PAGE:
National intercultural dialogue is more or less present depending on the centralizing or decentralizing orientation of the national administration in office. Most of it is done, at the national level, by the coordination of the ministry with the autonomous communities.
During the last decades there has been a shift in the orientation of international intercultural dialogue from the concept of Alliance of Civilisations proposed in 2008 to the concept of cultural diplomacy.
At present, and especially at the local level, the third sector and the public sector (through cultural houses and civic centres) run numerous activities and projects designed to promote cultural dialogue and understanding, especially in those territories with many immigrants.
The programme Museos más sociales [More Social Museums] of the Spanish Ministry of Culture and Sport aims to improve the social accessibility. It also defines the concept of “intercultural museum” as the one that promotes the relations between cultures and between social groups, enhancing the intercultural dimension of cultural heritage.
One of the most important actors in the dialogue between the European Union and the other Mediterranean countries is the European Institute of the Mediterranean. This institute, based in Barcelona (Catalonia), is a centre for reflection and debate on Mediterranean societies, a think-tank specialising in Euro-Mediterranean relations and a promoter of cooperation. The Institute promotes knowledge through research and study; carries out training and promotion activities; encourages the participation of civil society in the Euro-Mediterranean Partnership (also called the Barcelona Process, the main framework for political, economic, and social relations, as well as dialogue and regional co-operation in the Mediterranean).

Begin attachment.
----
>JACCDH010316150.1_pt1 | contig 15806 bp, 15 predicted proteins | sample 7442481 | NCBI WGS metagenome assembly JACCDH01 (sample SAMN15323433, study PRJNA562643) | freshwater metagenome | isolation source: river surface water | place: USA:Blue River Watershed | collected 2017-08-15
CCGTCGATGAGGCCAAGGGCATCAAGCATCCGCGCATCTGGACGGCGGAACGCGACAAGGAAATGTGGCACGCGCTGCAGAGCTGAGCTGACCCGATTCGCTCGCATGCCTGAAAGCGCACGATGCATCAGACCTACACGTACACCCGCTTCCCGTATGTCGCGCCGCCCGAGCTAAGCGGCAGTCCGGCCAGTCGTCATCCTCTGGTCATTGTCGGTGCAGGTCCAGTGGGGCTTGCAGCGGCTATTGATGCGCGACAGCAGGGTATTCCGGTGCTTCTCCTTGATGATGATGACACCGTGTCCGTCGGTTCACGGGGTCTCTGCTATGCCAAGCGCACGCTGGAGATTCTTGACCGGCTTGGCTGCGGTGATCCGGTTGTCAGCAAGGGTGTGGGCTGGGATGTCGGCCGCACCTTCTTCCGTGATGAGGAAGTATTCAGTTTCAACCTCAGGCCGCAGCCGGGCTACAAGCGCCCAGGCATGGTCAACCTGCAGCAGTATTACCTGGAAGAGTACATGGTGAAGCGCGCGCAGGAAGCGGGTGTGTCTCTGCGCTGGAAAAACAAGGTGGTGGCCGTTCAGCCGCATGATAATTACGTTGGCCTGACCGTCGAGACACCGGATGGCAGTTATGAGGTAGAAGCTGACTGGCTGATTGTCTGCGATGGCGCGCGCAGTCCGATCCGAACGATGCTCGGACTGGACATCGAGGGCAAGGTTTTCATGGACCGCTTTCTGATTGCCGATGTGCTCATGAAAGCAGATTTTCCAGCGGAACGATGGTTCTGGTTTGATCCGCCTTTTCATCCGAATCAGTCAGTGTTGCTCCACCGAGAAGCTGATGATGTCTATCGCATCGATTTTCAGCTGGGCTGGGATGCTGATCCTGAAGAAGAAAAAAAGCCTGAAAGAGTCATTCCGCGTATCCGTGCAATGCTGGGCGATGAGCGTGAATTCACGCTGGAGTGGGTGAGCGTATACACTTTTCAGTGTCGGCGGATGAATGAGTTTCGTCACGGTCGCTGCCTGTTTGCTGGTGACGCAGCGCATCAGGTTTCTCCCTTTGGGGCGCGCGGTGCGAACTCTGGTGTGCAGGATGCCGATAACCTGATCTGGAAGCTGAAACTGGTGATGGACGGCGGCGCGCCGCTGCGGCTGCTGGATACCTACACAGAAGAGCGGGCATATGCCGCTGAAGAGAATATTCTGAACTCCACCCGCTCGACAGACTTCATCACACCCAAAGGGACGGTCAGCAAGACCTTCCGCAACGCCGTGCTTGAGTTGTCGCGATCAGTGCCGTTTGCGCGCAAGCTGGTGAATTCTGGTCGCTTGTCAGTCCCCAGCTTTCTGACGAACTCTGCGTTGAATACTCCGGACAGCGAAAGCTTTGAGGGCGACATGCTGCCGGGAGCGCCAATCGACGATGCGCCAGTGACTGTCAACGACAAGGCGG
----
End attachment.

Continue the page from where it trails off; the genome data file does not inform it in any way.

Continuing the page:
The Institute was set up by the Ministry of Foreign Affairs and Cooperation as the Coordinator of the Spanish Network of the Anna Lindh Euro-Mediterranean Foundation. This Foundation is the first institution created by the 35 countries of the Euro-Mediterranean Partnership, with the objective of improving reciprocal understanding and the quality of cultural dialogue between the two sides of the Mediterranean. The Anna Lindh Euro-Mediterranean Foundation encourages cultural dialogue, supports exchanges, cooperation and mobility, particularly among the young, and organises activities within the framework of the Euro-Mediterranean Partnership. The Spanish network is formed by 82 members, representing organisations from civil society.
The Three Cultures Foundation is a non-profit foundation which, in recent years, has become the international benchmark for dialogue and respect for achieving peace and understanding amongst the people of the world, thanks to the exceptional nature of the patronage and its cultural activities. The Foundation was established under the aegis of the Andalusian Regional Government and the Kingdom of Morocco, who in 1998 broached the need to create a forum to bring together the people of the Mediterranean. This proposal was favourably received by the international community, with the support of the Peres Centre for Peace, the Palestinian National Authority, and multiple Israeli and Euro-Mediterranean individuals and institutions committed to dialogue and peace. Since March 1999, when the Three Cultures Foundation was established, the three main priorities in its day-to-day activity and cultural schedule have been: co-operation within the Mediterranean region, between Andalusia, Morocco and the Middle East, and between the European Union and the Mediterranean countries.